Saturday, August 7, 2010

The best craftsmanship always leaves holes and gaps...

"It is therefore unholy to desecrate the symbol of manliness, hairiness."

Attention young people: this list of 11 rules you don't learn in school is worth a few minutes of your time.  It leads with my favorite (#1.  Life is not fair - get used to it.) and includes one that's rather self-serving (#7 Before you were born, your parents weren't as boring as they are now.).  While we're on the topic of lists of 11 items, here are 11 web design blunders.  How many have you made?

Lots of people want you to share your CAD models.  Marechi, currently in beta, is an online site dedicated to sharing 3D CAD models.  There is some cool stuff here at Moment of Inspiration, 3D modeling for designers and artists. Deelip Menezes thinks it's sexy.  Dassault Systemes' 3Dvia can now publish your CAD models to FacebookSolidWorks World 2011 will be held 23-26 January 2011 in San Antonio.  SpaceClaim 2010 was released.  (Also, if you check out the URL you can see these folks are exploiting the file name for SEO.)

Caption Contest!  Mine are too NSFW even for this forum.  Bonus points if you can guess the message it's really supposed to convey. (No fair using TinEye.)

The Dezignstuff blog poses the provocative question "Does geometry creation and editing still matter?"  Of course, the answer is yes.  The question itself is simply a counter argument to all the recent buzz about CAD-in-the-cloud and other web-related CAD stuff.  It is very similar to my thoughts on cell phones; all the apps and touch screens are swell but when are they gonna make the damn phone call quality and reliability better?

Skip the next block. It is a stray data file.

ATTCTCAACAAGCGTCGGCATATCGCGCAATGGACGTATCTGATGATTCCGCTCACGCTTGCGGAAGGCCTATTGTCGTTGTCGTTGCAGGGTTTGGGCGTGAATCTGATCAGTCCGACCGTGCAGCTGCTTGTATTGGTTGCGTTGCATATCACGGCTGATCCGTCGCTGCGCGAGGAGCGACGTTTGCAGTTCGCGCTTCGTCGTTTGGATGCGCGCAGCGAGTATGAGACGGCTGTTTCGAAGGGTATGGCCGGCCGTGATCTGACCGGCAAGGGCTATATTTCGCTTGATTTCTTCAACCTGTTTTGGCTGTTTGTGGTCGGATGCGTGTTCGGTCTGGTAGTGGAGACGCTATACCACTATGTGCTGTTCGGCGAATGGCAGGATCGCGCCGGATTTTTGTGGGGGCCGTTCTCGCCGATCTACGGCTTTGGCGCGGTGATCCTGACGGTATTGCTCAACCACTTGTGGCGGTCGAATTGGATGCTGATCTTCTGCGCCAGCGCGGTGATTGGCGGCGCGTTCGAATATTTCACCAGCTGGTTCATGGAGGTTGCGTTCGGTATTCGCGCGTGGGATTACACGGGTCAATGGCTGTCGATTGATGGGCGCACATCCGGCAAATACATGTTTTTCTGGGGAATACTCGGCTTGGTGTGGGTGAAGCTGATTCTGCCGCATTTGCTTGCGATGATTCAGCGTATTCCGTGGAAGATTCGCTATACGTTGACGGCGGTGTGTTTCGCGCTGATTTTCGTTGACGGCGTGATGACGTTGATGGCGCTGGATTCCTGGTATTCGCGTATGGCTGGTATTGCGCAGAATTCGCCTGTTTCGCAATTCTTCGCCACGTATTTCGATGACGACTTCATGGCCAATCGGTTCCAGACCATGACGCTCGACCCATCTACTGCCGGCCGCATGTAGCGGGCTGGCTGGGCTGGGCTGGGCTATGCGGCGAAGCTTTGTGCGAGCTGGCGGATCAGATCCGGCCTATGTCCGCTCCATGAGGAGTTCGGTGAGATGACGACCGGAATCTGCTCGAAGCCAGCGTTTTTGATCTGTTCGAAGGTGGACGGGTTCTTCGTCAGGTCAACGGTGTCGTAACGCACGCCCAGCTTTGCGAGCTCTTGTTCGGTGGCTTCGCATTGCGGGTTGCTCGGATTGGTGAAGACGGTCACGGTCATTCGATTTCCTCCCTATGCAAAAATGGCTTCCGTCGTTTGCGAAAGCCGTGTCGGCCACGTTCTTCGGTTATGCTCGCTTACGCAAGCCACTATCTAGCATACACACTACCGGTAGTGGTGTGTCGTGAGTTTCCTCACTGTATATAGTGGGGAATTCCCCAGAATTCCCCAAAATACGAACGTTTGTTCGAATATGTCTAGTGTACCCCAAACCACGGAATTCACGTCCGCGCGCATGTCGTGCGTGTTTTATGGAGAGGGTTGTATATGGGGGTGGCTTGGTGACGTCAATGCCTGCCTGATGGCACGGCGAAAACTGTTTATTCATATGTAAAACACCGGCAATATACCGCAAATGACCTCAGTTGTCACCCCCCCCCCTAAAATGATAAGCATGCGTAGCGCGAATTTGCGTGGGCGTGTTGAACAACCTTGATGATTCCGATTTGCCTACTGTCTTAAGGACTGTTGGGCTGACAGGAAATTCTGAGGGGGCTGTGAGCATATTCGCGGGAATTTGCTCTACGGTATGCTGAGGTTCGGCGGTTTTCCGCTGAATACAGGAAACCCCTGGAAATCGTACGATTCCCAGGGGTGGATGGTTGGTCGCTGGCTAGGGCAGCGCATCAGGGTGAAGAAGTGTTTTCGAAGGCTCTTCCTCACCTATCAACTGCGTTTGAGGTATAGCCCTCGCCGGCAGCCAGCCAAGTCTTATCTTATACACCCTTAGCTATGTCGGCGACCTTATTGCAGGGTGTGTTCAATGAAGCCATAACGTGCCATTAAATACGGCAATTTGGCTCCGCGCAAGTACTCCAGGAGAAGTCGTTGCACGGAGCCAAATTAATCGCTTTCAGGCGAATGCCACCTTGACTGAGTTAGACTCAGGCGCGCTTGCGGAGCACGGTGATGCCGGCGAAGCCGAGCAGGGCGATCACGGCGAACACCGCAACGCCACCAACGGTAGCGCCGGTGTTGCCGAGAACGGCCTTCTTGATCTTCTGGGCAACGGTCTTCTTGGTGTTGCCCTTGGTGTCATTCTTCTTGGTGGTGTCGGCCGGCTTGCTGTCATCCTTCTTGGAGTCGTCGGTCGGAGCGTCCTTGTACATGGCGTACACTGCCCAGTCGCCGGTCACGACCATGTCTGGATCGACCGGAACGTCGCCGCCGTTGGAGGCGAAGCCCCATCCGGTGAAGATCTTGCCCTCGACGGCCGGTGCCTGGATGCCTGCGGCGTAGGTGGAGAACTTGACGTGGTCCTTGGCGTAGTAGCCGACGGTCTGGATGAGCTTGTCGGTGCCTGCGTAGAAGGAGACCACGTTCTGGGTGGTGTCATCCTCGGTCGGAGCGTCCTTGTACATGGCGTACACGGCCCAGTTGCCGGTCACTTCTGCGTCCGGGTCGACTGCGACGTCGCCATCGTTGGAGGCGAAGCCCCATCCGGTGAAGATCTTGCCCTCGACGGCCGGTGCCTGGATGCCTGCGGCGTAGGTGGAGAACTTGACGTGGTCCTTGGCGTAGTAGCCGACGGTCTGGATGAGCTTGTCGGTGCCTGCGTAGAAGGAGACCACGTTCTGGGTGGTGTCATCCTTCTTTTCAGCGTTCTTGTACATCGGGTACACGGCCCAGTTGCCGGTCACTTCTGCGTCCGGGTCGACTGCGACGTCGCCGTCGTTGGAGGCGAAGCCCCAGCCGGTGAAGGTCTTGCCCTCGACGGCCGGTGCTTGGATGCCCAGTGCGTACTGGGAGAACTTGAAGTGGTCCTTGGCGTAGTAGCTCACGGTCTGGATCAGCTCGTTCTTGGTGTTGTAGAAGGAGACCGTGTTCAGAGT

Why executives HATE social media.  Here's a brief summary.
  1. Executives aren't narcissists and therefore don't need to blog, tweet, or post every accomplishment.  (Counterexample: I am the poster boy for narcissism. Counterpoint: Even if this were true for the executive as an individual, it's not true for the executive as leading an organization.  Psst: it's called marketing.)
  2. Executives aren't joiners.  (Counterpoint: Should've thought about that before you started the whole "company" thing.  Think about the literal meaning of the word.)
  3. Executives don't like small talk.   (Counterpoint: Step down off your throne every once in a while, your highness, and get to know the little people.)
  4. Executives fear technology because it's out of their control.  (Counterpoint:  Another candidate for your Word of the Day calendar: trust.)
  5. Executives have been burned in the past by unfulfilled promises.  (Counterpoint: stop getting hung up on words like "twitter" and "flickr" instead think about engagement.)
  6. Executives don't like fads.  (Counterpoint: This shouldn't count as it's the same as #5.)
  7. Executives are inherently introverts.  (Counterpoint: Don't make me go all Myers-Briggs on you, but I'd like to see data to support that claim.)
  8. Executives don't like hype.  (Agreement.  Just bring the data.)
Here's part 1 of a guide to Practical Social Media by Mark Burhop, the SolidEdge product manager at Siemens PLM.  Maybe you should participate in #TechChat, a Twitter-based conversation with Guy Kawasaki about social marketing for the high tech industry.  The best blogs on the interwebs.  (Don't bother - I already looked.)